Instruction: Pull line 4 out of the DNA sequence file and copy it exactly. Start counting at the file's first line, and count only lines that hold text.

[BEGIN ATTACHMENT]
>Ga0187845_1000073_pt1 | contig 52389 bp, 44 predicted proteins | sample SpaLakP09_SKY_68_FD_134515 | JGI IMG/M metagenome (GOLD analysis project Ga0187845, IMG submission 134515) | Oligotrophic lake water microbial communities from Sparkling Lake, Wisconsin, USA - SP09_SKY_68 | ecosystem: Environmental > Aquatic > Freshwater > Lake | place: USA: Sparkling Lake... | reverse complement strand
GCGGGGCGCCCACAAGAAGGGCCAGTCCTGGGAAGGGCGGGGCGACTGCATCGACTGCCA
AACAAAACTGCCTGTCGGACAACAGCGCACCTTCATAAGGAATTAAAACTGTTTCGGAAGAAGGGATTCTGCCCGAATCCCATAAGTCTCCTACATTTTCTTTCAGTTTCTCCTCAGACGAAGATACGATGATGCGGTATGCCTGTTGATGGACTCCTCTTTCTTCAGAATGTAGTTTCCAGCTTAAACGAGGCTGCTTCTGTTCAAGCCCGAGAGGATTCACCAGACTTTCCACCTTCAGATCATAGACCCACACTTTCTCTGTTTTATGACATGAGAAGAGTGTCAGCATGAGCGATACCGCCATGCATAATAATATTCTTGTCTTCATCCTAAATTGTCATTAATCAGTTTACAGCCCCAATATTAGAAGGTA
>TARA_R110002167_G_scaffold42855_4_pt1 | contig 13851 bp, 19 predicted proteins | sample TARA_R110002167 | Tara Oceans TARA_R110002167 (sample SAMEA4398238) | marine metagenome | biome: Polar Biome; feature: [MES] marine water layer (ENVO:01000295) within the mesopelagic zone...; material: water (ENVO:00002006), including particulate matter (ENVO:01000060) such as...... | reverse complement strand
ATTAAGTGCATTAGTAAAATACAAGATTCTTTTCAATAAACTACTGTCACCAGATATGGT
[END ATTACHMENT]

>TARA_R110002167_G_scaffold42855_4_pt1 | contig 13851 bp, 19 predicted proteins | sample TARA_R110002167 | Tara Oceans TARA_R110002167 (sample SAMEA4398238) | marine metagenome | biome: Polar Biome; feature: [MES] marine water layer (ENVO:01000295) within the mesopelagic zone...; material: water (ENVO:00002006), including particulate matter (ENVO:01000060) such as...... | reverse complement strand